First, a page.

House Bill 684, which would allow dental hygienists to work without a dentist present in some safety-net situations, stalled in the most recent session of the Georgia General Assembly. But its fate was controversial, and the proposal likely will be brought up again when legislators convene in early 2017. Though the dispute has been seen as pitting hygienists against dentists who can perform like this dentist who does tooth fillings in Layton, this letter indicates that such a characterization does not always apply.
As the lead dentist at Mercy Care in Atlanta, I know well the impact that House Bill 684 would have on our patients. Mercy Care provides dental care, primary care, vision and other services to the indigent, homeless, working poor and underserved populations in and near the Atlanta area.
Our dental team of three dentists, two hygienists and six assistants is able to provide excellent, compassionate care at three Mercy Care locations to patients often neglected and not able to receive dental care anywhere else. In 2015, we had 7,435 patient visits to our clinics for treatments including comprehensive exams, extractions, X-rays, restorative care—and cleanings, which include oral hygiene education and distribution of hygiene care kits.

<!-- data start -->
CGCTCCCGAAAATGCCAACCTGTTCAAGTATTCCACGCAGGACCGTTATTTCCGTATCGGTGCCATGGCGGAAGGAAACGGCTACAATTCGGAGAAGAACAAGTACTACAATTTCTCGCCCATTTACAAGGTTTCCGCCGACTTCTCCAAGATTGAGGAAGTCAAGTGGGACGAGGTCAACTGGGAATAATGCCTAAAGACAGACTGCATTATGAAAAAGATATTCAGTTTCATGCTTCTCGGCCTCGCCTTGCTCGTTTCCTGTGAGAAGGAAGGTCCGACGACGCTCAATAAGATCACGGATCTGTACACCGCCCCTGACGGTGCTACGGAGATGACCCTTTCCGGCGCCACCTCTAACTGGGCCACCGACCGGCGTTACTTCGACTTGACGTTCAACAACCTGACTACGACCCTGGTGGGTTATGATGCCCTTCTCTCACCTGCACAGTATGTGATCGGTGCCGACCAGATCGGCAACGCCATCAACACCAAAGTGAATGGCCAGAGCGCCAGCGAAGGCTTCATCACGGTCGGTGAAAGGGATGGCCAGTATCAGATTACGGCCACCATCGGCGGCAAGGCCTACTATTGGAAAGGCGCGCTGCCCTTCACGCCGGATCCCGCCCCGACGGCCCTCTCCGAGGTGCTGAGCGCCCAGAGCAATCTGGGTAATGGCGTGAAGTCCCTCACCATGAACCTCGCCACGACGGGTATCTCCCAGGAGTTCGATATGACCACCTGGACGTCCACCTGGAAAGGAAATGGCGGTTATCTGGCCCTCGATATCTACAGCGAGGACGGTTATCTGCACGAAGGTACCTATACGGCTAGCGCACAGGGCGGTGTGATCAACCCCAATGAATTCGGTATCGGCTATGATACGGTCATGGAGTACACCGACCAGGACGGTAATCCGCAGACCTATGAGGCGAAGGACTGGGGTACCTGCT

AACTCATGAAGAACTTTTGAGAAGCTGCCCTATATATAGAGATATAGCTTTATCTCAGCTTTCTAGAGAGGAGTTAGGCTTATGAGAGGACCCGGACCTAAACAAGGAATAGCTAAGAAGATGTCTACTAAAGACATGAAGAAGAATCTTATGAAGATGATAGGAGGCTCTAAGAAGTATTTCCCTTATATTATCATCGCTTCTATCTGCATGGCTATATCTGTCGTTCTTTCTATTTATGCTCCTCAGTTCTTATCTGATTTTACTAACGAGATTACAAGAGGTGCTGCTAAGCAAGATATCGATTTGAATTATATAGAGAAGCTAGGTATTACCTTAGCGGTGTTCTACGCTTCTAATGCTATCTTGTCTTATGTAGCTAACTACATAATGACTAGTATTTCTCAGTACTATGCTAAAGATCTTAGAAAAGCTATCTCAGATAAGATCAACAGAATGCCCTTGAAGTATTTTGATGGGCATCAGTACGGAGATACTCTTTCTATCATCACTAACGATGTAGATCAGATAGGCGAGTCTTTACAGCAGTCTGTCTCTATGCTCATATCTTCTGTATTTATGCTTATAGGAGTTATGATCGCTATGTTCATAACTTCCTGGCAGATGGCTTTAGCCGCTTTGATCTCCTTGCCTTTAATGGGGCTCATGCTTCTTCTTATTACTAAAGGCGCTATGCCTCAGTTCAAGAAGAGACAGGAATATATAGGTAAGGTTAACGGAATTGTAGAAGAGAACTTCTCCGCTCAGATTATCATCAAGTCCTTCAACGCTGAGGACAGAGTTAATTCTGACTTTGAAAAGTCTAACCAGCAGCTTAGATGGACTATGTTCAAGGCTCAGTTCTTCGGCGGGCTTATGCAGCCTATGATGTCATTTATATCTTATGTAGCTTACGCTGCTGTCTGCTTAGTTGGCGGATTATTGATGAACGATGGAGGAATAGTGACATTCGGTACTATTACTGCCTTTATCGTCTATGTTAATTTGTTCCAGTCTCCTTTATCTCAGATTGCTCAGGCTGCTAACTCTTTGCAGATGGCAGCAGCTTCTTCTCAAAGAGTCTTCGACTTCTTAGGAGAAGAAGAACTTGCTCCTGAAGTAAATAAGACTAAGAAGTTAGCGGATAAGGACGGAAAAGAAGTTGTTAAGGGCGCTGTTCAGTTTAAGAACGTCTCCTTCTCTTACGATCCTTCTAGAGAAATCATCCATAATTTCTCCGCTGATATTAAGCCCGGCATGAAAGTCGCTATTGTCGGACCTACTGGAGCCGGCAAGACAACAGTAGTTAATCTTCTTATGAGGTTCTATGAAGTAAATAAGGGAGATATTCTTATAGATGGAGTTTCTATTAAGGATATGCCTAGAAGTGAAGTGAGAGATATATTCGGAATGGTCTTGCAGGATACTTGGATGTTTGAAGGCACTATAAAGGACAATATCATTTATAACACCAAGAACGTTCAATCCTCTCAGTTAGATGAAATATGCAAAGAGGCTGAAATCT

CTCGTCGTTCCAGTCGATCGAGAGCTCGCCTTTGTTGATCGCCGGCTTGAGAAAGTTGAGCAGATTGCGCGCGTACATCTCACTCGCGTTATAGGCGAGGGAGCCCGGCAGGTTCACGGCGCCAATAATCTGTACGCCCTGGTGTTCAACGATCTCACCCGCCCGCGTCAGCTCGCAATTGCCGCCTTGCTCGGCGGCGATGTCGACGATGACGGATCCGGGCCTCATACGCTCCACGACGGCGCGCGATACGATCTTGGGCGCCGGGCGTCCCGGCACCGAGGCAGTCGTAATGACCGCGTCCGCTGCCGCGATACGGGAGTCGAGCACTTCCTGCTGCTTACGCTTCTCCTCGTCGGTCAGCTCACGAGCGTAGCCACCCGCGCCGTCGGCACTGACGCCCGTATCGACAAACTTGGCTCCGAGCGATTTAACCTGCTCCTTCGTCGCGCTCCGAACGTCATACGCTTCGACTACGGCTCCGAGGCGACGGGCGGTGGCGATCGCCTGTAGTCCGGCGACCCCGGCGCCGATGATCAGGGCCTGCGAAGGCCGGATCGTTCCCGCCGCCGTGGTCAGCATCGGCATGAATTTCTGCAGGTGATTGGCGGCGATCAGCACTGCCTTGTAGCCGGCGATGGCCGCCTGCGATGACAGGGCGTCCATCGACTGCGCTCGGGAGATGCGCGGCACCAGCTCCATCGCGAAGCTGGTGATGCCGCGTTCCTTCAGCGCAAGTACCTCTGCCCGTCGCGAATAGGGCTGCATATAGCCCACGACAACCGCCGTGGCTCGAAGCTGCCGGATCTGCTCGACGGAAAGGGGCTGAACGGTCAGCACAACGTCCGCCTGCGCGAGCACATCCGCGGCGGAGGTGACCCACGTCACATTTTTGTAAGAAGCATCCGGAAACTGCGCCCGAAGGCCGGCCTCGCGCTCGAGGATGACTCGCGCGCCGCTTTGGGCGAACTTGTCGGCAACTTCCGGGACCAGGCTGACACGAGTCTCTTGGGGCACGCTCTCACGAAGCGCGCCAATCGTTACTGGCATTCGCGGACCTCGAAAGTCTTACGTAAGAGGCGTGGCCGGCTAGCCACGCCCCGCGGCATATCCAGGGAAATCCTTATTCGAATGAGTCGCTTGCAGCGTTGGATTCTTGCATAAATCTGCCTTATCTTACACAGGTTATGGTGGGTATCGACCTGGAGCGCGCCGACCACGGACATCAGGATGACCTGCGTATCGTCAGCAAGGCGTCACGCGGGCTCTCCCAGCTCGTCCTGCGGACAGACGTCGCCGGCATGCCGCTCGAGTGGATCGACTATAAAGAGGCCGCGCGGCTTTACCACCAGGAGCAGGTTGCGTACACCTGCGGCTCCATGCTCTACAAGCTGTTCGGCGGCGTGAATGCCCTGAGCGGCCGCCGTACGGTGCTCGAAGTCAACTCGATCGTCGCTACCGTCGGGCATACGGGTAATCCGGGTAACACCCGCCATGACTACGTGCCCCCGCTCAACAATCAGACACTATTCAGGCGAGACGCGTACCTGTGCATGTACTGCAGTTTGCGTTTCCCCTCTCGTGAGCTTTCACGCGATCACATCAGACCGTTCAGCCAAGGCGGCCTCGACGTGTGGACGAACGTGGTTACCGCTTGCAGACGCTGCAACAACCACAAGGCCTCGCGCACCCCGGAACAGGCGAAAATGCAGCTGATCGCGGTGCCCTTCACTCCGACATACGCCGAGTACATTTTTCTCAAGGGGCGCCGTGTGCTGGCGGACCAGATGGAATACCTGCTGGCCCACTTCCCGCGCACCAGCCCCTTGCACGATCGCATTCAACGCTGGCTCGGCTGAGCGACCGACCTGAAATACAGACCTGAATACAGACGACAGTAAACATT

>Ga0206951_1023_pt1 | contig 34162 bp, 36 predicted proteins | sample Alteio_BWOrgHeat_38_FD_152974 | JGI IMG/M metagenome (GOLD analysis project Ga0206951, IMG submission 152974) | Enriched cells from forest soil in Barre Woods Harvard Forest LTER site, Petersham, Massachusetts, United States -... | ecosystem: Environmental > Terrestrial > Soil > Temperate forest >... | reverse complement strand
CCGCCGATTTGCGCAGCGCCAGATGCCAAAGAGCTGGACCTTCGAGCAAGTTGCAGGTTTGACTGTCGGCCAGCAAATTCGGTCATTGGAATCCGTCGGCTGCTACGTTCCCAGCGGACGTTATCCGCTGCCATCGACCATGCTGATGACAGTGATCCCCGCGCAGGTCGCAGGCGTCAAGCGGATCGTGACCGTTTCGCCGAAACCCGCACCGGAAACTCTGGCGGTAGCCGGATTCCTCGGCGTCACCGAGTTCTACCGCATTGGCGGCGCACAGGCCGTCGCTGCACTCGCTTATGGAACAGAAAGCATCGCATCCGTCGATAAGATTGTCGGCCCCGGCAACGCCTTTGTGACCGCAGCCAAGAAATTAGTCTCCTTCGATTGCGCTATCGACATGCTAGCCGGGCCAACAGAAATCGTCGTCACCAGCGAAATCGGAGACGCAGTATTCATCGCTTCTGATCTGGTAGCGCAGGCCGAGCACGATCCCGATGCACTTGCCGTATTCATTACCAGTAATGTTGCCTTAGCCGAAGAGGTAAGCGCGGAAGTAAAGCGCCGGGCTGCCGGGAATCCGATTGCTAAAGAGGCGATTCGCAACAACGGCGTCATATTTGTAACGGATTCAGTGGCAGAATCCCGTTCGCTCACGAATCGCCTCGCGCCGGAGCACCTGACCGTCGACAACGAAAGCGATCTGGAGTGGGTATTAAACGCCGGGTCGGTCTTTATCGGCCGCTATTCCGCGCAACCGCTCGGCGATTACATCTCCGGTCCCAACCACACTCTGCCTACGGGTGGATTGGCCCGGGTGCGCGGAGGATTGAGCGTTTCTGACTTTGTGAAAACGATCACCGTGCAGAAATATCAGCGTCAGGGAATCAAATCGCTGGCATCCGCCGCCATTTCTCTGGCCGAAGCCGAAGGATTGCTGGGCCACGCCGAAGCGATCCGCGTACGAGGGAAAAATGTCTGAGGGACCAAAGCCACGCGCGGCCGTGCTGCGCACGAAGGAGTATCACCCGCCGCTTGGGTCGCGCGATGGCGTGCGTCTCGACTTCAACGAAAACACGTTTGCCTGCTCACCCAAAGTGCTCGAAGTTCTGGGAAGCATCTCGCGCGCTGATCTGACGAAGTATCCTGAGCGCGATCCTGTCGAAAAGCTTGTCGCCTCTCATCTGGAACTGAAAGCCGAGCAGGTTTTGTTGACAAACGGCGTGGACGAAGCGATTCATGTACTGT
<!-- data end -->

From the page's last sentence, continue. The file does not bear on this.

House Bill 684 promotes Georgia’s public health infrastructure by allowing dental hygienists to provide cleanings, X-rays, and dental hygiene education in nonprofit clinics and health care facilitysettings under indirect supervision of the dentist. Earlier this year, it was put forward and voted against despite addressing concerns of the Georgia Dental Association.
This bill is socially and economically responsible. It would create jobs and save the state money by preventing dentally related hospital emergency room visits. Mercy Care and comparable facilities could provide treatment to more patients at more sites.
When Bill 684 comes up for reconsideration, I ask my fellow dentists and the Georgia Dental Association to support it. Prove that our profession cares for all patients, no matter their financial or personal circumstances. Nonprofit organizations like Mercy Care simply want to provide the best care possible and make a positive impact on the lives of Georgia’s most vulnerable patient population.
Rochelle Butler, DDS
Aug. 26, 2016